Step 3: Champion the “changers”

If you want a culture of people who bring their authentic selves to work, do not operate in fear, and who feel free to fully serve others – including customers – you really have to acknowledge and support the bold ones who stick out their necks. Let me give you an example:

Recently, one of our Humana Pharmacy Solutions employees was talking to a Medicare member by phone. She found out that this member was not only struggling to pay his pharmacy bill but was also struggling to buy the right food for his diabetic condition. Knowing about Humana’s Bold Goal work (helping people whose health and well-being are jeopardized due to negative “social determinants of health,” such as food insecurity, loneliness and isolation), this employee took it upon herself to connect our member with another Humana team and with community resources, resulting in groceries being delivered to him that same day! The point here is that, had we not established a culture in which this employee felt the freedom to extend herself beyond her routine duties, this member may not have been helped in all the ways needed. She felt comfortable not only thinking outside of the box but finding and connecting to resources in a different part of the organization, while keeping the end goal – helping our member – her North Star.

The other key thing to note is that, after this story made the rounds, the Humana Pharmacy Solutions team decided to update their own workflows to better support our members in the future. Thus, if one of their telephonic service employees suspects a member may have needs beyond the original nature of their phone call, they now have a built-in green light to take more time on the call to connect them to the right resources.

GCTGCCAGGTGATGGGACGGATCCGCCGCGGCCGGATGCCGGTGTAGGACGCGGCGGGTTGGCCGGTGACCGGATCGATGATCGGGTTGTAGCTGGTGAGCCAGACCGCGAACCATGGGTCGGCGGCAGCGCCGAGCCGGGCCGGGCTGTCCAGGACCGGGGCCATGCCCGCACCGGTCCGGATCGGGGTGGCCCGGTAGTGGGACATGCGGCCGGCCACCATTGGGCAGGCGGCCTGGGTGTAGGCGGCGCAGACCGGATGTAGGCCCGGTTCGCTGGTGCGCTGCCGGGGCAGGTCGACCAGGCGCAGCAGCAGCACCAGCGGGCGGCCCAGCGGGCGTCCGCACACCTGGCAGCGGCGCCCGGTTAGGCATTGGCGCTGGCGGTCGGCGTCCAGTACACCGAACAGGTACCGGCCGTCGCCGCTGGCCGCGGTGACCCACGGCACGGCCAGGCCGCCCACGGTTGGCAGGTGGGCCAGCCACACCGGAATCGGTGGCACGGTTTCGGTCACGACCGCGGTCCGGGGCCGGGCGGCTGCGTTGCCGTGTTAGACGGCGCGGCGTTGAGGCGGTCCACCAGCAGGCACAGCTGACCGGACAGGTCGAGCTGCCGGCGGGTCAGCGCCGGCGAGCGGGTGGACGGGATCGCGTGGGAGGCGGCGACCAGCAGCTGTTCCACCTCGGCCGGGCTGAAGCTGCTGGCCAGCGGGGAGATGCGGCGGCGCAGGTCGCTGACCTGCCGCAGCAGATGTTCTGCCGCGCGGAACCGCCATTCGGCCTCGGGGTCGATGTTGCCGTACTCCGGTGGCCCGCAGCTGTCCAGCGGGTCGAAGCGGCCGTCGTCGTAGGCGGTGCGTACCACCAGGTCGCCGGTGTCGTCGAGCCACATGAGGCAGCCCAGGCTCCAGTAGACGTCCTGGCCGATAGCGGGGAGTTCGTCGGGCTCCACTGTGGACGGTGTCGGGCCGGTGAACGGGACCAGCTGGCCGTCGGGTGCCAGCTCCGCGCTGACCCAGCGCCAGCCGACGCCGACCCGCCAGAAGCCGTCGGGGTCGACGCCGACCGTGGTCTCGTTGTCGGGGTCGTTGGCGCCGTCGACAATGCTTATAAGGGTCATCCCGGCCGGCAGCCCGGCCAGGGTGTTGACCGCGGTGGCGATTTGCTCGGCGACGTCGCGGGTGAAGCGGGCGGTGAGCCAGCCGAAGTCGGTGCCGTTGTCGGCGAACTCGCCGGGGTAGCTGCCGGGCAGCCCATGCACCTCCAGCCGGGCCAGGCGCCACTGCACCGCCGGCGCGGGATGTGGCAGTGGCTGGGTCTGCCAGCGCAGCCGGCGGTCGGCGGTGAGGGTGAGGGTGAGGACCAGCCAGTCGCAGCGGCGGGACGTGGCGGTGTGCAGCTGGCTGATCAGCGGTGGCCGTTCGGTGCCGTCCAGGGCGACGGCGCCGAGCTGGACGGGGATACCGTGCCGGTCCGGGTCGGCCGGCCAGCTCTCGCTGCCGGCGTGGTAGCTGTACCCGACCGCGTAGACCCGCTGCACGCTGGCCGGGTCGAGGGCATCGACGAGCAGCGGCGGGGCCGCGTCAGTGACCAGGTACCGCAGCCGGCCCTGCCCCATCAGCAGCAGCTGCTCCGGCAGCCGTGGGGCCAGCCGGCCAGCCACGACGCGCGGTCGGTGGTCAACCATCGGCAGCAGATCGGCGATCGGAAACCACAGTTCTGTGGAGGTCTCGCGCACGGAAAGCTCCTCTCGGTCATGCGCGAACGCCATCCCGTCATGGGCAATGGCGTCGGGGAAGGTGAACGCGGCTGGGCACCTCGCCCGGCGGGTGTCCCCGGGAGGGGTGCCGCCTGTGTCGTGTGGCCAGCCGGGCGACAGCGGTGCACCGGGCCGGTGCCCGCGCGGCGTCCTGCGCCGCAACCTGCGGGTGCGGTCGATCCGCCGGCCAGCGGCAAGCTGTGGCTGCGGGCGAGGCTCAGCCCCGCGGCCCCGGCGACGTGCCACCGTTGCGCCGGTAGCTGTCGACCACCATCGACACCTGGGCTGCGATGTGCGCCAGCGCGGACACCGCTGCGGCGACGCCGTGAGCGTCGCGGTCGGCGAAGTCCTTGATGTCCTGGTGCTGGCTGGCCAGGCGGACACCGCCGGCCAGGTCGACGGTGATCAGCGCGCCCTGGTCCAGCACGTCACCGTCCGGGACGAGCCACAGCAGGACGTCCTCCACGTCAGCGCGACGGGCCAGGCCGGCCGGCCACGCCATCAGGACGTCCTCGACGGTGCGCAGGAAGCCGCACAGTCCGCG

Did the story die after this particular customer was helped and some process changes occurred? Not at all! Our CEO, Bruce Broussard, regularly shares this story. It’s been shared at leader meetings and on our Intranet. We also just did a podcast about it, while promoting it via our internal social network. Four months later, we are still championing the people and the proactivity, clearly expressing to others that this is part of our company values.

Set up the steps but, then, step out

Ultimately, you’ve hired a great workforce to do a variety of jobs, and you hired them because you trust that they have the skills and experience you need to provide high-quality service to your customers, growing your business along the way. Hopefully, you’ve also hired them because you trust their judgment and want them to be able to execute the best way they see fit. So while we have a responsibility to provide structure, steps, and guardrails to keep everyone focused and on track, we also have a responsibility to “get out of the way” and let our teams make real headway. Those who are on the front lines of care, especially in our industry, often know the customer the best. They listen day in and day out; they care for them day in and day out; they also have the quickest and easiest route to make a real difference in their lives – if we let them. So let’s let them!